By Drew Williams
The ashtray on the dresser is full from the night before and a turntable is still turning, almost in silence. There are drawn-back satin curtains, pastel paper dolls, pancakes and maple syrup on a foggy New England summer morn – contemplating love and life on the road with sleepy eyes and a lingering dream.
My Bonneville by Annie & The Beekeepers will stand sturdily (albeit with a Cheshire cat grin) alongside the best artists on the edge of today’s mainstream. Annie & The Beekeepers owe much to titans such as Neko Case, and even Wilco, who have helped maintain a place in the modern musical imagination for efforts like My Bonneville to be embraced. As for the young lady at the helm here – she’s a true blue artist coming into bloom. If someone like Alison Krauss had more of the audacity of someone like (if there is anyone else like) Joni Mitchell, you would have someone in the form of Annie Lynch.
To keep from utterly falling head-over-heels, there are areas that can be improved. The versatility, poignancy and depth of Miss Lynch’s songwriting still has room to grow (and that’s a good thing). It’s already far superior to most of what’s on the American music landscape, but I’m sure she can take this further in years to come.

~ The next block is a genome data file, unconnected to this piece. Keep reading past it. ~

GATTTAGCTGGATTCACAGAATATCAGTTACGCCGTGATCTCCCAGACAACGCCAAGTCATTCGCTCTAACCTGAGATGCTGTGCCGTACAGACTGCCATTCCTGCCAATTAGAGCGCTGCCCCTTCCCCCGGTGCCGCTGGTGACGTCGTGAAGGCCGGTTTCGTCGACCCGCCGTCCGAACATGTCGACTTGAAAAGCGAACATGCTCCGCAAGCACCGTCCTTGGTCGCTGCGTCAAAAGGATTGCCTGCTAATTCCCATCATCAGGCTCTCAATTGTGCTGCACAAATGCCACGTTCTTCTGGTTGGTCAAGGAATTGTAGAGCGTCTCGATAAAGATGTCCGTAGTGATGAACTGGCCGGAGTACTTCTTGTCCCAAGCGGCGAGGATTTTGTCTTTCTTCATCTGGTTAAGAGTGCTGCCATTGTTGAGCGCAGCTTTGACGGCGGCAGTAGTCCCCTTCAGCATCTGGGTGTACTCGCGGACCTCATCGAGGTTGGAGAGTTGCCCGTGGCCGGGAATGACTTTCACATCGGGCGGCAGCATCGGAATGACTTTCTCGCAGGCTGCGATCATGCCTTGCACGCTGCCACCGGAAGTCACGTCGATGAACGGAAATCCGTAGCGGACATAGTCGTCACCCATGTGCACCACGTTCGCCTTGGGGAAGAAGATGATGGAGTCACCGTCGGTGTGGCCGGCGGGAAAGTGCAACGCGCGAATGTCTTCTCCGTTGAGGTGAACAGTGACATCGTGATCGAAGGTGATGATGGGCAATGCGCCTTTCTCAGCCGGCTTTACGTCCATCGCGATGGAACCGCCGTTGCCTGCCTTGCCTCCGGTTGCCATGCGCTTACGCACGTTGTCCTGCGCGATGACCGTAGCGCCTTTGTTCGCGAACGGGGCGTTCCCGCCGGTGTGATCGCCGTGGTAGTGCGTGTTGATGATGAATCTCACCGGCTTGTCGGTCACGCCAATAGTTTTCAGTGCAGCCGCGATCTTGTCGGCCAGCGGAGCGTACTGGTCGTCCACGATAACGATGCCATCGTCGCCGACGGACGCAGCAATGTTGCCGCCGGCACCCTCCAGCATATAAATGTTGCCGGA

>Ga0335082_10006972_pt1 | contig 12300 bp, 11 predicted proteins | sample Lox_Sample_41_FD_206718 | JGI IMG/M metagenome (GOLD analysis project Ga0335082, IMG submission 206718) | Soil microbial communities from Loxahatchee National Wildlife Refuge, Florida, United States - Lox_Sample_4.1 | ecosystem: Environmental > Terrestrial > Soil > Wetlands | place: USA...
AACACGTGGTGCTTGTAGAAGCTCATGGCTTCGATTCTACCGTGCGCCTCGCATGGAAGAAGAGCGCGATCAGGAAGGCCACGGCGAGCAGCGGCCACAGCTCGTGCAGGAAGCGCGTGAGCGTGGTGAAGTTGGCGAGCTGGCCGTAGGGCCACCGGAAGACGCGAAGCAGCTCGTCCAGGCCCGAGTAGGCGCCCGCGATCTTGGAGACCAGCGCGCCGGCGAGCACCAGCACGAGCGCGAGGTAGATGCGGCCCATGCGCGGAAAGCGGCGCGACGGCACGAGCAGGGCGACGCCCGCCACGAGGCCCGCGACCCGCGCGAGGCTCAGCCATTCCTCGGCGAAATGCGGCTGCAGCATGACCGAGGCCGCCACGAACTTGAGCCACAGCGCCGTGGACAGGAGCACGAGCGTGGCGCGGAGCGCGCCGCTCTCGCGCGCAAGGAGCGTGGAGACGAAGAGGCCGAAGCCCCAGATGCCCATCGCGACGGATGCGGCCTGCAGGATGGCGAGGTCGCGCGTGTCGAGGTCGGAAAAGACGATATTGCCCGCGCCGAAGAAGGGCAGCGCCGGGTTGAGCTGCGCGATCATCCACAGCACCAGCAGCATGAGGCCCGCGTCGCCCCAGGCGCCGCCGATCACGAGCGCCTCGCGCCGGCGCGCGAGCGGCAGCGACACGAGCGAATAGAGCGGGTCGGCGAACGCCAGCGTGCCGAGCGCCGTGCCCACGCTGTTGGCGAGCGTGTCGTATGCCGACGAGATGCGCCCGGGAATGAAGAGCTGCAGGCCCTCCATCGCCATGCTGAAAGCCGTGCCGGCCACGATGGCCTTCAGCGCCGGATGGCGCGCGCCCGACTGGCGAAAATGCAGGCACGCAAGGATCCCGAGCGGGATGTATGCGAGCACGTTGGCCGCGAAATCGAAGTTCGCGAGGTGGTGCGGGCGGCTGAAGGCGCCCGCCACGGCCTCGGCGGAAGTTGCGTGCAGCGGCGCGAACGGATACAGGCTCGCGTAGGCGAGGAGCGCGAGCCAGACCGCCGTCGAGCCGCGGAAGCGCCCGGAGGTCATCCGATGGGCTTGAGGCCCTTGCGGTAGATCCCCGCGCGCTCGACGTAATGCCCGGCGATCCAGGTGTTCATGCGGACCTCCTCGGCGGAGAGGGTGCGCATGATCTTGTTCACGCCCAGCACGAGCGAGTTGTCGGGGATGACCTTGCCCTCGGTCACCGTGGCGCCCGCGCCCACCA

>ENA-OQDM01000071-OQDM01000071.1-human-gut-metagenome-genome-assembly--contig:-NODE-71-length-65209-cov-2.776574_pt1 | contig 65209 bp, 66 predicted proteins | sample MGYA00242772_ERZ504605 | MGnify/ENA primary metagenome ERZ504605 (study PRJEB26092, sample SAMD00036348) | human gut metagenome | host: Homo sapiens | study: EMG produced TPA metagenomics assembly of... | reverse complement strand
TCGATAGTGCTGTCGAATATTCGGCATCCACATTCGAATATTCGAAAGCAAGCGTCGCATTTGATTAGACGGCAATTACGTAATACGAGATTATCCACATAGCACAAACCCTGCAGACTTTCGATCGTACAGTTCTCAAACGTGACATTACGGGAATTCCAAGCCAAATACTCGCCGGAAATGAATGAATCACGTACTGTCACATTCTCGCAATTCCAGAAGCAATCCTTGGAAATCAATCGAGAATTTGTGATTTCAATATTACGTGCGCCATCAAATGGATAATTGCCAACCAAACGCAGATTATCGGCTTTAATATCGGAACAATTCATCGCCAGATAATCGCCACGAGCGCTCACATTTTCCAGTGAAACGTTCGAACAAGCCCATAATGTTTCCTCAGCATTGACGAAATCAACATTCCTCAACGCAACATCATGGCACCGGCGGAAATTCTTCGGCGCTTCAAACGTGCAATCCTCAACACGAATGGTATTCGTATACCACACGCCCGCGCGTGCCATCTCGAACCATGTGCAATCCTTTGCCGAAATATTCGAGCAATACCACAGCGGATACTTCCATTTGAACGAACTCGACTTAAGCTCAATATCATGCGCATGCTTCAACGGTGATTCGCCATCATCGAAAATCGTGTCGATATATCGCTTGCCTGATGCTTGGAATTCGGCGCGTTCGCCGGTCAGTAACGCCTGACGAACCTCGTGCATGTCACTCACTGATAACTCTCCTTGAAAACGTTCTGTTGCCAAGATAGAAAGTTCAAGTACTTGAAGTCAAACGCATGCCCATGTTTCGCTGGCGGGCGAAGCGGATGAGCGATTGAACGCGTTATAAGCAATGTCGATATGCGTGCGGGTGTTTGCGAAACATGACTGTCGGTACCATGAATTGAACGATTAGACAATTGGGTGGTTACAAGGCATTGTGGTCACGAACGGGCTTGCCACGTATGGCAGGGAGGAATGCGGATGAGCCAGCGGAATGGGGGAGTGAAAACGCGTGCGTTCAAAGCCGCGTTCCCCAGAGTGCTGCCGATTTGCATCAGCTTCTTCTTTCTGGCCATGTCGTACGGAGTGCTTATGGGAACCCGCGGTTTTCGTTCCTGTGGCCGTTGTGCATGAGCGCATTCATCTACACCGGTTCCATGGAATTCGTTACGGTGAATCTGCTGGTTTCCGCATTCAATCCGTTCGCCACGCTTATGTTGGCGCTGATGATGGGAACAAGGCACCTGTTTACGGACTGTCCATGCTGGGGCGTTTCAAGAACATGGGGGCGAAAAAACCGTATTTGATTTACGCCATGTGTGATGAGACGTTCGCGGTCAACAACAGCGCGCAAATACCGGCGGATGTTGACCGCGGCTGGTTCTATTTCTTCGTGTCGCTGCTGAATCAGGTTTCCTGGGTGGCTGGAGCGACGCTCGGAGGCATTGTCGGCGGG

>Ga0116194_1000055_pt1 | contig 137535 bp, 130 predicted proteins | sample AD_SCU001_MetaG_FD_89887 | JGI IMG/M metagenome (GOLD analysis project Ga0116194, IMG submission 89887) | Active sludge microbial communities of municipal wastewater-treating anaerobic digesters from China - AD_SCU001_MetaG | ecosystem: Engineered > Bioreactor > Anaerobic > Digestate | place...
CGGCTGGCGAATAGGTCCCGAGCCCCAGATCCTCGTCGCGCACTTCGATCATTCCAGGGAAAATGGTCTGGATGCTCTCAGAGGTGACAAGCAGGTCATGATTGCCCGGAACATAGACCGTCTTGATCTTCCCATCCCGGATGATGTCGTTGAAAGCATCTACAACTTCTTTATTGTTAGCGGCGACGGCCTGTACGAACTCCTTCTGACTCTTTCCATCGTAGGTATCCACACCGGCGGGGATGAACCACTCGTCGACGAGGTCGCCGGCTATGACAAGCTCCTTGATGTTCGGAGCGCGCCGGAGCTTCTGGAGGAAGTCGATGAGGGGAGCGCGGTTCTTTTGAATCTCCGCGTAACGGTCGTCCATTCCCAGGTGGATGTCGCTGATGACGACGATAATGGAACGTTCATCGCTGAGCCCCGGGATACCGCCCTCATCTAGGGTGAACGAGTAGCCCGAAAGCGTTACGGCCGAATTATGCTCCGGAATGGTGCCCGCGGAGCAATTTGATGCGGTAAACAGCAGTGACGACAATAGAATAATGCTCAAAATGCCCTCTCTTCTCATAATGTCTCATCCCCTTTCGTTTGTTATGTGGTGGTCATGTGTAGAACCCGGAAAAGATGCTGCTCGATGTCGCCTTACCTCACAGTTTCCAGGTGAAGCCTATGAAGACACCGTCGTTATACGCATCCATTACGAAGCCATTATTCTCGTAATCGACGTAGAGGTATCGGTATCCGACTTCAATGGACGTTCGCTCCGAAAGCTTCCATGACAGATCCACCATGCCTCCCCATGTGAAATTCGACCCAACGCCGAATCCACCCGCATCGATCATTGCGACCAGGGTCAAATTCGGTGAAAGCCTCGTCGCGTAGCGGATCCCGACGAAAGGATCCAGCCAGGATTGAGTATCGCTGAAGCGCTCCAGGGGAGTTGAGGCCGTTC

Then there’s the album.
“Wake Up Mama,” the strong and ethereal opener, introduces a sonic ‘boutique’ production style somewhat similar to that of the Fleet Foxes’ records and leaves the listener unsure if they’re being called out of a dream or deeper into one. It’s a delightfully dreamy tone-setter for the album. The title track, “My Bonneville,” is like fun, mischievous snap shots of Wes Anderson (the great American filmmaker) and Sheryl Crow soaring down Route 66. Annie has many things speaking to her and within her throughout and maybe it’s the voices of those ghosts in her head that eventually lead her down to the river to examine herself “In The Water.” This song seems to coalesce many of the strongest characteristics of the album– mainly grit, grace and spook.
Beckoning calls resound from great depths on the closing track, “Come On.” Hearts and arms are open without confining expectation; and that feeling percolates down through most of the album’s material. It’s liberating and enchanting. It’s more of what people need flowing into their ears. This is today’s American music. Enjoy.